“Lord, if it’s you,” Peter replied, “tell me to come to you on the water.” Mat. 14:28
What a wonderful allegory of the contemplative journey is the story of Jesus walking on the water and calling Peter to come and join him. It depicts so well the narrative of our maturing prayer life—from self-orientation to a greater unity with Christ.
The familiar story begins with the disciples rowing across a windy lake. They presume that they are on their own and that Jesus is still on the shore where they last saw Him. Their hard rowing is producing little fruit as, in the words of Matthew, “they were buffeted by the waves because the wind was against them” (Mat. 14:25). They suddenly notice a figure in the distance, walking on the water. They are afraid. Presuming that it might be Jesus, they are just as happy to stay in the boat. But not Peter. This is a new side of Jesus that he hasn’t seen before and, as always, Peter is eager to follow his Lord wherever He is. He calls out from the boat, “Lord, if this is you, tell me to come to you on the water.” And, in the midst of the storm, Jesus invites Peter to “Come”—the same word He beckons each of us with.
The journey of contemplative prayer is our response to Jesus’ invitation to come and walk with Him on the waters of faith. As we pine for nearness with God we too can hear ourselves calling out, “Lord, if this is you, tell me to come to you on the water.” And as we grow in our attentiveness to Jesus we also hear His response, inviting us to come and join Him where He is (Jn. 17:24).
Peter, in such a faith response, leaves the security of his boat and steps onto the water. He is now without recourse to the self-support that the boat represented to him. All his skills as an oarsman are useless to him now as he ventures out to explore the properties of this new relationship to natural life. Wonder of all, in so doing he finds himself in the same element as His Lord, walking on the same water as Jesus.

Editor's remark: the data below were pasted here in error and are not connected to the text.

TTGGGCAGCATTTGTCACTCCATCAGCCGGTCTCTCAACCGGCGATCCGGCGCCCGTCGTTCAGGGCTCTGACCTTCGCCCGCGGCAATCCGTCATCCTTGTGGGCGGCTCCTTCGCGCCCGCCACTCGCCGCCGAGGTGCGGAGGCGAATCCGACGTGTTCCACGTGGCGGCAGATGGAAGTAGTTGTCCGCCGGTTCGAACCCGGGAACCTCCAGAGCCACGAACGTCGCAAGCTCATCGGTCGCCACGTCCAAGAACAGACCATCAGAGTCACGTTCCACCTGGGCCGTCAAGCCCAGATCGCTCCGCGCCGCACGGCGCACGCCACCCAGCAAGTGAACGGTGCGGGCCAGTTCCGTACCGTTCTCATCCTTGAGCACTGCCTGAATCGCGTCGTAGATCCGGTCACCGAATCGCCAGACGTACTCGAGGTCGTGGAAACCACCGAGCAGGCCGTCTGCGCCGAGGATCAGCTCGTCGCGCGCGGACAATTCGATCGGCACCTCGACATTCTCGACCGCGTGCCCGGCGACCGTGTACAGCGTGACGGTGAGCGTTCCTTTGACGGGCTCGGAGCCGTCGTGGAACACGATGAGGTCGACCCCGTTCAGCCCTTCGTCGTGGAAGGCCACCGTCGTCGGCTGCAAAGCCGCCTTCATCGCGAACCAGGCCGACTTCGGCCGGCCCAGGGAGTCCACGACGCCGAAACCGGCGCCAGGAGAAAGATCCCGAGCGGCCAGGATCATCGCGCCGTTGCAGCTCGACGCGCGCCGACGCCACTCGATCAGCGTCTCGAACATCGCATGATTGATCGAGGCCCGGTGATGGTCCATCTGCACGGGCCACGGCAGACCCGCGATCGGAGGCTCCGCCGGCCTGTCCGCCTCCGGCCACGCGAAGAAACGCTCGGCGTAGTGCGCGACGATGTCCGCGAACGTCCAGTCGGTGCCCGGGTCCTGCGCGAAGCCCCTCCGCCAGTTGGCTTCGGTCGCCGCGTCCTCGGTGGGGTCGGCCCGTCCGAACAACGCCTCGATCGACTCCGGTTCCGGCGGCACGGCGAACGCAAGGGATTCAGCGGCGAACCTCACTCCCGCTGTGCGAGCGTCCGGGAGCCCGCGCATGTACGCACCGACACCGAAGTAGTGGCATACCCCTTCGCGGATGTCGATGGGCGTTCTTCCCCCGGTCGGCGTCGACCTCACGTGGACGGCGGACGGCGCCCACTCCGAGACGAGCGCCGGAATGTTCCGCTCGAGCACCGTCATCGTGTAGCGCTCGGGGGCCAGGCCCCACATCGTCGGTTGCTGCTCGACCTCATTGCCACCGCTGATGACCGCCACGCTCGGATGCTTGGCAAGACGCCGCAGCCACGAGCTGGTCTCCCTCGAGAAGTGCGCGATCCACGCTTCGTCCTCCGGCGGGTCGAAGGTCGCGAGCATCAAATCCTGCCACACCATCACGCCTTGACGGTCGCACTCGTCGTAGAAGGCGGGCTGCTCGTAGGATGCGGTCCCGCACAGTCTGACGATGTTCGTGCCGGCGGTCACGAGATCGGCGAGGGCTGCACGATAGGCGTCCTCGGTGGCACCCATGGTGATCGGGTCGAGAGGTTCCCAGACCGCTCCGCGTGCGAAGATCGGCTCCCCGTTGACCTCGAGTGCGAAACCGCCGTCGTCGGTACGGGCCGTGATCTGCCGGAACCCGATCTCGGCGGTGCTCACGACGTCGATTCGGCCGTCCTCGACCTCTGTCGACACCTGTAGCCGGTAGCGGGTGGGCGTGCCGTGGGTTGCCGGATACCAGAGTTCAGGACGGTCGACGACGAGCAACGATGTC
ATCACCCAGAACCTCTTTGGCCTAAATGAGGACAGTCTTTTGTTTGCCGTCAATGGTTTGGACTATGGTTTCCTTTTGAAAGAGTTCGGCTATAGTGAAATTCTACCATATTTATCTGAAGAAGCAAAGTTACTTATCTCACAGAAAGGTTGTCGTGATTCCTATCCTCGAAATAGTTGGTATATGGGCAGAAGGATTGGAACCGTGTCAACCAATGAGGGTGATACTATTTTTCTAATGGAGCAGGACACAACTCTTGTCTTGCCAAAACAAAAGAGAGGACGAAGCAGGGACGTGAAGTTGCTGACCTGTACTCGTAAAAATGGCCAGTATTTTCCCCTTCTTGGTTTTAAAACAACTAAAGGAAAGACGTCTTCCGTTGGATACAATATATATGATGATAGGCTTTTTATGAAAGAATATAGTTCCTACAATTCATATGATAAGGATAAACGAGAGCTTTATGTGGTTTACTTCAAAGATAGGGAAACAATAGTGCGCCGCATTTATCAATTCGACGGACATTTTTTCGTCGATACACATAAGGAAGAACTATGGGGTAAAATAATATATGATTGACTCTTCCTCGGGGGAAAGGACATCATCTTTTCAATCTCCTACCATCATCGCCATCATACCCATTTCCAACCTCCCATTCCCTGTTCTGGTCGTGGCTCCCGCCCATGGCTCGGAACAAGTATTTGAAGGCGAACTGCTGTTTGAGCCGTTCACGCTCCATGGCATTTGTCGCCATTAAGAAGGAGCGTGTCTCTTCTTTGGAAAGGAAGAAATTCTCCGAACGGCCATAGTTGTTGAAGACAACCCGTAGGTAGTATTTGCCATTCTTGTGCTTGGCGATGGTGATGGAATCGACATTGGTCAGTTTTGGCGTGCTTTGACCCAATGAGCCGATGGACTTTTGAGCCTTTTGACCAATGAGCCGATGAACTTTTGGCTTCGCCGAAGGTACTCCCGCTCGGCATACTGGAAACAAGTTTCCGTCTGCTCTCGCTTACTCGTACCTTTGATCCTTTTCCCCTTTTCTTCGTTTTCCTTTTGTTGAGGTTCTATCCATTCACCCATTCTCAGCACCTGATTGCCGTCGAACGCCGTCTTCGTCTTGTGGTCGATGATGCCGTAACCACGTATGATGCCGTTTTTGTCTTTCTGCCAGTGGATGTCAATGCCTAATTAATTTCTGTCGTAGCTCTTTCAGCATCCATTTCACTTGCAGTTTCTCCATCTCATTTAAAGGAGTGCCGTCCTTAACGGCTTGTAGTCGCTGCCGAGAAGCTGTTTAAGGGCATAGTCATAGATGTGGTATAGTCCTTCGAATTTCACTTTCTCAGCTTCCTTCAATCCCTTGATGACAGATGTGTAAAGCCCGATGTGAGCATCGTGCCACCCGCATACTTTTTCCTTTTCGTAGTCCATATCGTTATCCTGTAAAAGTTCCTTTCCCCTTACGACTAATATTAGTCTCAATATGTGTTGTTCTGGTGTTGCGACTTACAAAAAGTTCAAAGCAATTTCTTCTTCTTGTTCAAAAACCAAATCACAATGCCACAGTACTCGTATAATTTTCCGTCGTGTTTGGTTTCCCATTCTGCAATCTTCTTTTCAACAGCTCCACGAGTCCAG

Of course, we are well aware of the self-conscious moment that will soon cause Peter to sink. We can easily relate to this aspect of the story. We too suffer such lapses in our faith as we keep returning to the “normal” way of viewing ourselves and our lives. We too can find ourselves sinking in the midst of our prayer as we get caught up in the turmoil of our inner proclivities. But we too, as Peter did, can ask Jesus to rescue us from whatever distracts us from the assurance of His fellowship. As He did for Peter, Jesus reaches out, grabs our hand and saves us from our limited sense of self.
Perhaps the most telling aspect of this story however is the fact that, rather than continue to teach Peter and the others how to walk on the water, Jesus instead joins the disciples in their boat. He re-enters their world and, from the perspective of their own lives, He then settles the chaos around them. Jesus meets us where we are, but brings with Him the gift of peace that comes from where He is.
Peter has returned to his boat. But we are pretty certain that the boat no longer represents the same necessary security that it did before this episode began. Peter knows of another recourse that one can have in relationship to water. With God’s help, he knows that we too, with faith, can walk on the same waters that Jesus so easily travels.